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    Article says that police are still investigating who was in which lane.

    I have been on the BRP and my recollection is that the speed limits are pretty low. So was someone running waaay hot (either car or bike) or just inattention or lack of cornering ability (car or bike)???
    #6
  7. Martacle

    Martacle Adventurer

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    A few weeks ago I went to NC with some friends for a week of riding. One of the days we took the BRP from near Asheville to mount Mitchell. Didn't know at the time, but the guy that always rides in the back is really scared of heights. At one of the lookouts we stopped at he was taking a long time to catch up. Just as we were about to turn around and look for him there he comes, at like 20mph. Apparently he was driving in the wrong lane just to be as far from the edge as possible and wanted to make it to the next stop so we didn't go looking for him. Needless to say we found him the quickest way off the parkway.

    Apparently he wasn't just in the wrong lane when it was clear either. He says he passed a Harley in his own lane who gave him the finger (rightly so) and a car too! He was fine with most of the mountain roads all week but the open views of the BRP got to him. Of course the fact we were going up the tallest mountain in the eastern US should have tipped him off that it wasn't the ride for him.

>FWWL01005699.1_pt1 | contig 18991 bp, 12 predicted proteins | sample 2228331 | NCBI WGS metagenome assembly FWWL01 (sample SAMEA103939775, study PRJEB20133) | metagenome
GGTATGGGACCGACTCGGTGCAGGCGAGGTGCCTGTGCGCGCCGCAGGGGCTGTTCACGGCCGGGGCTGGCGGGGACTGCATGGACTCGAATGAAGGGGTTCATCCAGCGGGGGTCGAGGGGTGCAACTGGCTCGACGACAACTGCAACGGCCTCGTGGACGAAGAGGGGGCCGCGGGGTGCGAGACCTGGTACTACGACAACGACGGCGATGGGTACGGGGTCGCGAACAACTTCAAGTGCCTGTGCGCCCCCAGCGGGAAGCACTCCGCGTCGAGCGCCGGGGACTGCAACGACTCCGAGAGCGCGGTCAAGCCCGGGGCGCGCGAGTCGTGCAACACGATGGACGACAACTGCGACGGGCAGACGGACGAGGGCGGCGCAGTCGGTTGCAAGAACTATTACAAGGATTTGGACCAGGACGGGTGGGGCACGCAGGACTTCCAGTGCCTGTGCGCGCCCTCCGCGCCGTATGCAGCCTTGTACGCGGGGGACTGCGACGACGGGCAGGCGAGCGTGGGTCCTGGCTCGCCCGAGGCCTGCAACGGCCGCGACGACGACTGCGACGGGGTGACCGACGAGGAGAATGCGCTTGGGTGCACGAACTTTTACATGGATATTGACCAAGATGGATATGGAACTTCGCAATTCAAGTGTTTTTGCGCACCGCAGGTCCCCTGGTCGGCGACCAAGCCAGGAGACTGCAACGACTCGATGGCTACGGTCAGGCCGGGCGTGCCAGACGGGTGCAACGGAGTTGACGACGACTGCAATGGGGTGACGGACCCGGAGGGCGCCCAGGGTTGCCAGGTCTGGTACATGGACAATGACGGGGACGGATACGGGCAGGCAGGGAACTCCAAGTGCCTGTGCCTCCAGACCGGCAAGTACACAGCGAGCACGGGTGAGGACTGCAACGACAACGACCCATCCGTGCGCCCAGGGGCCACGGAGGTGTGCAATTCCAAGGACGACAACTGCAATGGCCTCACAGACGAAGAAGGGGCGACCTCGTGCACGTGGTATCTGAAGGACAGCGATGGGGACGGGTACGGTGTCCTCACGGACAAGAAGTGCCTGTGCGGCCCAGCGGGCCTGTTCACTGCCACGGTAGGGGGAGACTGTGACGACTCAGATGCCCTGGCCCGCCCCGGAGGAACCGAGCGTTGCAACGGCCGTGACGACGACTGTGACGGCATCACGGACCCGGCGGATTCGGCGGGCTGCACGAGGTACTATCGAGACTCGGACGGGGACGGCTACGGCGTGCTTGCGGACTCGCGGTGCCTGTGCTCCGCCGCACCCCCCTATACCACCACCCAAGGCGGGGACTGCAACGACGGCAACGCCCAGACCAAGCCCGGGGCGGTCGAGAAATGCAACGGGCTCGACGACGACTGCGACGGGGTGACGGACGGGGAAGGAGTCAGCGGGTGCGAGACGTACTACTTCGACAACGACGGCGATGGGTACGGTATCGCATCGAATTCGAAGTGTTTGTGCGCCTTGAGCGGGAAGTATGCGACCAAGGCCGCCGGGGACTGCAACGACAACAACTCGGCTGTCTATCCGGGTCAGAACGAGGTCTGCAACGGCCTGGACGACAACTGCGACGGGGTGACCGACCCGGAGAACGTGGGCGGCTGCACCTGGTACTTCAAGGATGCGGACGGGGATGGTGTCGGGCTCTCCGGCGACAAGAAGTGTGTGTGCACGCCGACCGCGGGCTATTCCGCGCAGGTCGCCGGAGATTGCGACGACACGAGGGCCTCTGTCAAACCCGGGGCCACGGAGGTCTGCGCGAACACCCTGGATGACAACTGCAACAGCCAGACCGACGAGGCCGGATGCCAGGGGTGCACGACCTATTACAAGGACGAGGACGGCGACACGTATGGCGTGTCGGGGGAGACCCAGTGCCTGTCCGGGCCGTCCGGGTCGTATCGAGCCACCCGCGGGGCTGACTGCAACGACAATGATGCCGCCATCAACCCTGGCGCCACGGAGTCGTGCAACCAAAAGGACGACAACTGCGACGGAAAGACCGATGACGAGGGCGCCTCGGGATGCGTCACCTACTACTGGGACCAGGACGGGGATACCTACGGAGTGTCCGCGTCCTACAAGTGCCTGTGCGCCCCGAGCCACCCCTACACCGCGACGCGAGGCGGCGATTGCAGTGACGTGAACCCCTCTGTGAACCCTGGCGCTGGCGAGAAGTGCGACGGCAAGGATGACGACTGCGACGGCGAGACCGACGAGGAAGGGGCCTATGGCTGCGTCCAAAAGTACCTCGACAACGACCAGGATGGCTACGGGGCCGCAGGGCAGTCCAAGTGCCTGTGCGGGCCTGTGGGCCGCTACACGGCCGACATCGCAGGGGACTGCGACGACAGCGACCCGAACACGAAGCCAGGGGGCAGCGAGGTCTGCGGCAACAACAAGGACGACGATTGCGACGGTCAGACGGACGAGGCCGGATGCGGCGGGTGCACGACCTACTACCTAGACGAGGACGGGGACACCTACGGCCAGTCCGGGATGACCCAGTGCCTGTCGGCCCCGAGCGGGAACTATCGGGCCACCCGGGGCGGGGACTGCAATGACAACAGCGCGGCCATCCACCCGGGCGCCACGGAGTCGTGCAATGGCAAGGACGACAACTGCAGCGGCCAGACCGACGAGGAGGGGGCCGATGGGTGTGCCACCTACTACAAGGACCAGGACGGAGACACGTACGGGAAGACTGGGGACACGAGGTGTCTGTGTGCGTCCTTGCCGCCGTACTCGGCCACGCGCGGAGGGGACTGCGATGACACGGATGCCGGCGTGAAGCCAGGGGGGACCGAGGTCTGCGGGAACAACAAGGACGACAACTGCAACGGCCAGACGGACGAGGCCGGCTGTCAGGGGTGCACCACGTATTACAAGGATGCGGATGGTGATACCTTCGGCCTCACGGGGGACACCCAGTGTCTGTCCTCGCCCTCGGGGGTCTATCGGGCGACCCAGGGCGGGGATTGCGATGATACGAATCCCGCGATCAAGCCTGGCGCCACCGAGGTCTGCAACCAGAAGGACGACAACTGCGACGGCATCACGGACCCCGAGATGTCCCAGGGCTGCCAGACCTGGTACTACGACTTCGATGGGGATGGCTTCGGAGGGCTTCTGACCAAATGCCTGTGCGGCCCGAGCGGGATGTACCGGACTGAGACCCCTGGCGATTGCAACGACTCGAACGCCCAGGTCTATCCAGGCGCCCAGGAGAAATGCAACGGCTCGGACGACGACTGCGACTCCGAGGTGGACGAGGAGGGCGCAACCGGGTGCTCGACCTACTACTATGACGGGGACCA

#7
  8. cliffy109

    cliffy109 Long timer

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    I just rode the BRP two weeks ago and was struck by a few things. First of all, the speed limit is 45 which seems low. Most corners are long sweepers and are not terribly technical. Sight lines are decent and there are a fair number of long straights. The road itself is in pretty good shape in most sections I was on (Charlottesville to near Roanoke). There are lots of rangers and I spoke to several riders who were pulled over for going 52.

    However... there are a few sections where 45 would be pushing limits for many riders. It is not the whole thing but some areas got very technical, twisty and downright fun! Hitting it at 45 was a thrill. Oh sure... there were the cautionary signs advising to slow down to 25 but those are not legal speed limit signs. These sections make the road a lot more interesting.